75 years ago I was not present at the VE Day celebrations. I arrived just two years later. But my mum and dad were there – but they were not together. Dad was in Italy as Sergeant Instructor in the Royal Artillery. He had been in the Battle of Tripoli but was injured by shrapnel. He recuperated in Jerusalem, then travelled onto Italy. Mum was teaching in Liverpool. She was the only female teacher in a boys school and travelled from North Wales to Liverpool every day. If there was an air raid, her responsibility was to ensure that the boys remained in the air raid shelters they were allocated – even if it meant dodging between shelters while the raid was on! Mum and dad loved each other dearly. I have some of their letters. One or two are written so that they can only be read in a mirror! It must have taken a long time to read and to write!
From North Africa, on May 20th 1943, my Dad wrote to ‘My own Darling Ellen’:
Now listen – they can send me to any country in the world, even Hollywood, and I would never want anyone, only my Ellen, you my dear girl are life to me, and unless you are not with me, well I just feel like jumping in the river, but I can’t do that, there are no rivers around here… no-one, no-one, only you is ever going to be my wife.
It was tough for them. They exchanged telegrams. But they could say only the briefest of messages. I have the originals. One of the telegrams was from Dad’s father and simply reads:
Sorry to tell you Mother died my thoughts are with you God bless you Dad Norbury
In the middle of a terrible war, and with sadness all around, nothing could stop their love. The telegram dated 28th August, 1942 reads: ‘Loving birthday greetings All my love’. Then, 12th February 1944 reads: ‘Be home on Wednesday Night about eight All my love’
Victory was coming. I have a copy of the original ‘Special Order Of The Day’, dated April 1945, from Field Marshall Alexander, Supreme Allied Commander reading:
Final victory is near. …You must be prepared for a hard bitter fight; but the end is quite certain – there is not the slightest shadow of doubt about that. You, who have won the battle, you have fought, are going to win this last one. Forward then into battle with confidence, faith and determination to see it through to the end.
On May 14th 1945, just a few days after VE Day, Brigadier Block sent a circular letter to my Dad and CMTC (Citizens Military Training Camp), congratulating them on their ‘important part in winning the war’. He attached a circular from Field Marshall Alexander which contained these words, ‘You will look back with pride on your contributions to the victory in Italy.’
How did they get through it all? I have a copy of a prayer suggested by the Padre for couples to remember each other every day. It ends, ‘ We pray Thee speed the day when we may meet in peace.’ And they did! Here I am to prove it! Dad passed away when he was 55. Mum passed away almost 3 years ago at the age of 97 and two months.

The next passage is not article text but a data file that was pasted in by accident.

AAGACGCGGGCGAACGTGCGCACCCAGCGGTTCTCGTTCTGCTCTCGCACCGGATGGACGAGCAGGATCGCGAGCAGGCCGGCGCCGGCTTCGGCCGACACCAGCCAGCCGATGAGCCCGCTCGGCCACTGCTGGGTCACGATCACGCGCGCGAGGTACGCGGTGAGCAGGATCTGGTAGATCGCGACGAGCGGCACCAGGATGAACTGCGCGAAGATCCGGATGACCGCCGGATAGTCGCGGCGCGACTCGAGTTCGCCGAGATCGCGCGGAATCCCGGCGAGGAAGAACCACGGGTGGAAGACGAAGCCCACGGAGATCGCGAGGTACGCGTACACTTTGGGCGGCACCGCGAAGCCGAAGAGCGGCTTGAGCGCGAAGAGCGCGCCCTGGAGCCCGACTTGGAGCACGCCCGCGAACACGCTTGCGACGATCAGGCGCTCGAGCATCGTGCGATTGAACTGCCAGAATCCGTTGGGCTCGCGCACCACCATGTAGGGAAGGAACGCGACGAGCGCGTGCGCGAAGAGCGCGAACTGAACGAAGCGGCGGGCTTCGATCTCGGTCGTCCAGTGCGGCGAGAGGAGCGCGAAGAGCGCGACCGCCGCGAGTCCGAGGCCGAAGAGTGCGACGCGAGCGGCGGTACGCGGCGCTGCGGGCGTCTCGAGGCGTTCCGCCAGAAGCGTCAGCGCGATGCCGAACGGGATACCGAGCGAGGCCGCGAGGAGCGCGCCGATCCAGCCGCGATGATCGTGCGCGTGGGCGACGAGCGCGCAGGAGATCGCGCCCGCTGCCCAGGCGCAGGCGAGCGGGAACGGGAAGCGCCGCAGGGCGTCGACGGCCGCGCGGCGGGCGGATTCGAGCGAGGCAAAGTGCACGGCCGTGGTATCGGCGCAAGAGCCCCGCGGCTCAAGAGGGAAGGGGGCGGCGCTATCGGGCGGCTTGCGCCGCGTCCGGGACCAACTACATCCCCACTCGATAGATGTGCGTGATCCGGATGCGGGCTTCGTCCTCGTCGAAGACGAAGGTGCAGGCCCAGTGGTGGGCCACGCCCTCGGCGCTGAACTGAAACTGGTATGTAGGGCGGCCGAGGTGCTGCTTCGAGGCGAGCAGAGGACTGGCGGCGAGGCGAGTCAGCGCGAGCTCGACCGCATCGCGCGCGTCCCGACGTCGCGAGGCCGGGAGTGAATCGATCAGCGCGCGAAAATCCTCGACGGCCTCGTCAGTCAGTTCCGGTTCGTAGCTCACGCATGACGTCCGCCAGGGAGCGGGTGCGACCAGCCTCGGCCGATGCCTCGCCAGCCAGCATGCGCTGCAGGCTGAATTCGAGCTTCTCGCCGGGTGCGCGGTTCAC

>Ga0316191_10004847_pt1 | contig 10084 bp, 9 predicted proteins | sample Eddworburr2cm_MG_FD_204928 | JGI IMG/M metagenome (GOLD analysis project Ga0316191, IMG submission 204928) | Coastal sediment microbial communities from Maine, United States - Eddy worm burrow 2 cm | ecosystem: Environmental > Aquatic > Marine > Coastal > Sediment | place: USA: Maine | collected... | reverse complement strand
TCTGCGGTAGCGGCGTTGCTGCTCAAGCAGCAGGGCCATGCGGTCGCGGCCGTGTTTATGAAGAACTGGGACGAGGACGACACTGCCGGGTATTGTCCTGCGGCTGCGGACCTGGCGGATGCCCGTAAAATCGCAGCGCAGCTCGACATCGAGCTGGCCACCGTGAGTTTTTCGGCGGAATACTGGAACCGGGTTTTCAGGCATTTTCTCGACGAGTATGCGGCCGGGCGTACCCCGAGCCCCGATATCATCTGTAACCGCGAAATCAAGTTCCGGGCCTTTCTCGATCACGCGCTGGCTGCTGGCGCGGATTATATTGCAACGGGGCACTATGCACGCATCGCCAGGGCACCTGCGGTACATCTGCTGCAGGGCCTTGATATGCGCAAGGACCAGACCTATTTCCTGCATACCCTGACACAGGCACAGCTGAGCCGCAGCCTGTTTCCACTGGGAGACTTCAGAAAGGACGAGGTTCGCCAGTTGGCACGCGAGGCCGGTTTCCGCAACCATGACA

They are but one of the incredible stories of soldiers, their wives and families caught up in a war they did not start, but had to fight – at home and abroad.
And now 75 years later we battle against Covid-19. We are in it together. The battle is incredibly tough for so many. But what endured through the Second World War and beyond is love; common or garden love; magnificent love. Love will endure well beyond Covid-19.
Love never fails
Love never fails. Those great words of wisdom are Bible words. So are these: God is love.
Re-visiting a time I did not know, circumstances I could hardly imagine and emotions so battered by life has made a big impact on me. Where would I be without their love? Where would I be without the incredible love of God – bigger than all my failures?
Mum and Dad sacrificed for our futures – like so many others. God sent his Son who sacrificed his life on the cross of Calvary to rescue me and everyone who puts their trust in him.
My mum and dad had the delight of being there on VE day. The final victory had been won. But, great as that was, Jesus Christ did so much more. He defeated death and the grave. He has won the greatest final victory.
In a cynical world which often claims to believe nothing, the words of 1 Corinthians 13 verse 7 are still so true.
Love bears all things, believes all things, hopes all things, endures all things.
And what about you? Who do you love? Who do you think loves you? Knowing that someone loves you is so wonderful, just like my mum and dad in the midst of the war. Whether some person loves you or not, one old hymn says it all.
And yet I know that it is true:
he came to this poor world below,
and wept and toiled, and mourned and died,
only because he loved us so.
But, even could I see him die,
I could but see a little part
of that great love which, like a fire,
is always burning in his heart.
And yet I want to love Thee, Lord;
O light the flame within my heart,
and I will love Thee more and more,
until I see Thee as Thou art.